Tuesday, April 18, 2017

My Favourite Book, Part Two

Last time I talked about the first time I ever bought comics. I ended up with about one hundred and twenty of them and used them to figure out how comic books are constructed.

For the next few years, I added to my collection only in fits and starts. I wasn't much for whining, and my parents weren't much for giving into it, but I did persuade them, on occasion, to let me pick up a comic book from a supermarket spinner rack or the magazine shelf of a book store. These comics were selected opportunistically, picked out based on the colours on the cover and whether the movement caught my eye.

I mean, really.
So very cool. (I still
like the black costume
This being the 1980s, I ended up with a lot of Thor and Spiderman, which suited me just fine. Thor had plenty of action, Norse mythology and plots that arced long but that I could pick up easily if I missed a few issues, and Spiderman had terrible quips, interesting villains and an engaging secondary cast. It also felt strangely real in a way I honestly sometime found off-putting.

Peter Parker was a loser, yes, but he felt like someone I knew, or could know, and it made me uneasy about my life and the lives of my fellow nerds. Most of us were just barely holding onto our dignity and social standing. If one of us was bitten by, I don't know, a radioactive seagull and drawn into a complex web of costumed mobsters while trying to maintain a secret identity, it'd be overwhelming.

Before you say it out loud, yes, I recognize that I worried about some weird things as a kid.

Anyhow, my comic book collecting was sporadic at best and as time went on, my collection began to fall apart, literally and figuratively.

I learned quickly that it was unwise to take a comic book to school. The front cover would wear off just getting carried around in a backpack, and could fall apart completely before you got home, assuming that a well-meaning teacher didn't take it from you beforehand. They could go to birthday parties and like, but other kid's mothers might not be keen on their kid's friends bring them over.
They really did kill a
character, too. Stayed dead
for, like a decade, too.

Even just keeping in my room wasn't enough because some of my more pious friends took it upon themselves to save me from the danger of comic books. That's how my latest find - a long white cardboard box made for holding comics - ended up in the closet. Which, in the interests of full confession, is the real reason I cleaned out my closet in the summer before 3rd grade. You're welcome, mom.

I didn't stop collecting, though, and slowly I built up a decent-sized collection. It was mostly Marvel, although I had a soft spot for 80s Batman, the Dark Knight Detective. I also picked up Legion of Superheroes whenever I could. It had the cheesiest plots and dumbest hero names, but there was something compelling about it. Tales of the Legion of Superheroes #329 probably ranks in the top 10 of my favourite comics of all time.

Absolutely no regrets - could
probably do another blog entry on
this game's impact on my DMing. Hrm.
Still, though, it was rare to get two comics in sequence, and I didn't have much money, having saved up and spent most of it on a Nintendo and a bunch of games. At the time, it seemed basically impossible to find a steady source of comics. It's not like there were stores that specialized in selling them.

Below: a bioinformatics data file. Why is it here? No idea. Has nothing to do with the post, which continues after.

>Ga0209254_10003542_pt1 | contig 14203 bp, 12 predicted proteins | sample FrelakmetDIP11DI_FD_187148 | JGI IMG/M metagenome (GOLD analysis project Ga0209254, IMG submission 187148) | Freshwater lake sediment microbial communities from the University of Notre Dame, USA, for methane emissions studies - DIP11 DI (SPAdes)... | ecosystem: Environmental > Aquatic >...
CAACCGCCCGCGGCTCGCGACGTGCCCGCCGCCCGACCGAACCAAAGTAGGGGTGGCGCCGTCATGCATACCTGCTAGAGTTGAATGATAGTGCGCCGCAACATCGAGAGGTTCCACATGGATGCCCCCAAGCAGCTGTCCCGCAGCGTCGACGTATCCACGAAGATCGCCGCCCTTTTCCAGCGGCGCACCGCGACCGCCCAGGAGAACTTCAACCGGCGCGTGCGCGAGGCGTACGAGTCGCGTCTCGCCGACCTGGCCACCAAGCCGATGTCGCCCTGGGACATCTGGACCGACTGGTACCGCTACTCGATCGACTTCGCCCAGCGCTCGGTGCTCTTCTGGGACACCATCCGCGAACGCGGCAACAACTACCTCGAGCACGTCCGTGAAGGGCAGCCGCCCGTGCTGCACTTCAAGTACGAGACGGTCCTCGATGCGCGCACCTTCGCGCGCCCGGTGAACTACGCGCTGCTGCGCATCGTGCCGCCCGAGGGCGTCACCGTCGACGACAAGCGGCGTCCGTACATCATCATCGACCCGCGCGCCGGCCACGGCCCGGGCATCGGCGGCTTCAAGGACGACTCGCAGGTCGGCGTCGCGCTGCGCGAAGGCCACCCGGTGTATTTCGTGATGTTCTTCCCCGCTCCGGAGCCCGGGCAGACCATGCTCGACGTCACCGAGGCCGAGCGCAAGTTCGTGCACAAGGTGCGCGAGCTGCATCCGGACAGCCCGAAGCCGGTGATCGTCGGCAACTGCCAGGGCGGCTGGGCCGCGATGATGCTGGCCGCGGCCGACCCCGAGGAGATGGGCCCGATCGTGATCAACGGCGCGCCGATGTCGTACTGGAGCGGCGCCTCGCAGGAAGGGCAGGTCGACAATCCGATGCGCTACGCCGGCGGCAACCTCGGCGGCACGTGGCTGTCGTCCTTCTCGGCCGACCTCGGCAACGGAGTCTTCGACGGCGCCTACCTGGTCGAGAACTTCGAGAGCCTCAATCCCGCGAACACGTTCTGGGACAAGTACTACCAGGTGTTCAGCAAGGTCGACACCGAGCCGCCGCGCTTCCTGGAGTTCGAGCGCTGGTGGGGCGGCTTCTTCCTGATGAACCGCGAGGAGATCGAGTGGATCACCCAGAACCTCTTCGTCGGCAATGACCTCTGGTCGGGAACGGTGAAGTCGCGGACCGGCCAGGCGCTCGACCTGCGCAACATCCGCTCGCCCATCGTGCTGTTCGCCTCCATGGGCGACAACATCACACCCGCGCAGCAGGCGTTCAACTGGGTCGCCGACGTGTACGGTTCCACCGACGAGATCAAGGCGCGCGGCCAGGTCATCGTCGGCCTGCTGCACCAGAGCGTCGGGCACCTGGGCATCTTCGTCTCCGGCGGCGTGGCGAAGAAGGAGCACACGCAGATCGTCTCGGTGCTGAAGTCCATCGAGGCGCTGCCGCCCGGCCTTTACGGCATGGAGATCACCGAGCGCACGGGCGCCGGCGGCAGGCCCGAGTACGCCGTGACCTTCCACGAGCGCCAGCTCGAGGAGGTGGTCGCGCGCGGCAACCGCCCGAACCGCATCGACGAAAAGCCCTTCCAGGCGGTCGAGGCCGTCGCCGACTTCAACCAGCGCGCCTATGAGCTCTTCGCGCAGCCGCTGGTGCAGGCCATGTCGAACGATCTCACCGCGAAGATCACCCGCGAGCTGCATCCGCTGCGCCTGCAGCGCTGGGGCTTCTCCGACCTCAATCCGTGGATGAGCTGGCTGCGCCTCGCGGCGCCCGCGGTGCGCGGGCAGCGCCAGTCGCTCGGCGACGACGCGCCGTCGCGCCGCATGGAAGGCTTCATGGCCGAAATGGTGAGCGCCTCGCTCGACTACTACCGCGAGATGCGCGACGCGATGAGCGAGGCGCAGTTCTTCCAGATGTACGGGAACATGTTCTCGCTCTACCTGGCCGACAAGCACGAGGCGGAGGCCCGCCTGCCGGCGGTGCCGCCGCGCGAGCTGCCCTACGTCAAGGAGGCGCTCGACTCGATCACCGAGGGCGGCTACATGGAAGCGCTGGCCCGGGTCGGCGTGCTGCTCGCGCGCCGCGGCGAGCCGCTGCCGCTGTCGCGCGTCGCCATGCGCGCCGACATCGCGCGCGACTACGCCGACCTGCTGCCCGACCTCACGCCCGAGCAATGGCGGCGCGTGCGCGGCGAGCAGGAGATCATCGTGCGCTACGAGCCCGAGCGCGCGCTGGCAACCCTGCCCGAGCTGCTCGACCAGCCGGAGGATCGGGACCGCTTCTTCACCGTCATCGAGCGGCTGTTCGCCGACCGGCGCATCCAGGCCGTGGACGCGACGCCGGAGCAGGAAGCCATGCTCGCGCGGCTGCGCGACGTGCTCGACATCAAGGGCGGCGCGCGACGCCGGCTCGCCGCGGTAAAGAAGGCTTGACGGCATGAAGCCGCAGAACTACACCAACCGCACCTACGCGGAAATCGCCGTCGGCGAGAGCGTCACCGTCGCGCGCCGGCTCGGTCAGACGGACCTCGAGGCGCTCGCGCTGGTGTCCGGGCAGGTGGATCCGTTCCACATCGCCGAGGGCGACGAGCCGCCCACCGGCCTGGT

My next big moment was buying a comic book with my own money. My choice was odd: The Official Handbook of the Marvel Universe, Volume 2, issue 3.

I wish I could say that I bought it because the content was intellectually stimulating, but the truth is that it was a honkin' 64 pages long, and the front cover showed a mostly naked woman with clouds covering her naughty bits.
I am a shallow person.

Of course, the titillation factor was short-lived because, as other readers of this title know, this is basically a reference book for the Marvel Universe. I mean, it's right in the title, so it shouldn't have surprised me but, here it was: 64 pages of dry narratives of a superhero's life, accompanied by diagrams of their equipment and how they work. No, really. Have you ever wanted to know how Daredevil's grappling hook baton works? Well, even if you didn't, you'd know if you, too, had OHOTMUDE vol. 3. (That's what the cool kids call it.)

There was something else about the Official Handbooks, though. They presented the information in an almost journalistic style. The tragic circumstances that lead up to Daredevil taking up his cowl were just . . . delivered, almost without context, which enabled me to contextualize the events in a different way, and see them in a more subjective way

That's really the only problem I have with comics as a medium. With the exception of a few especially daring creators, the events that happen in a comic book are pretty objective, but presented in still frames that don't always give all of the information necessary to get the objective truth, and that can be problematic when you're someone like me, someone who has trouble understanding context.

Plus, statistics! Who doesn't want to know that Doctor Druid has the physical strength of an individual who engages in limited regular exercise, and the exact number of pounds of TNT that are equivalent to a blast from Cyclops' eye-beams? This nerd, right here.

I collection the Handbooks to this day, as anyone who followed my blog during my, "making Marvel RPG characters," phase can attest.

In addition to my buying it with my own money, the Handbook represented still another chapter in my comic book collecting, though: I bought it in a comic book store.

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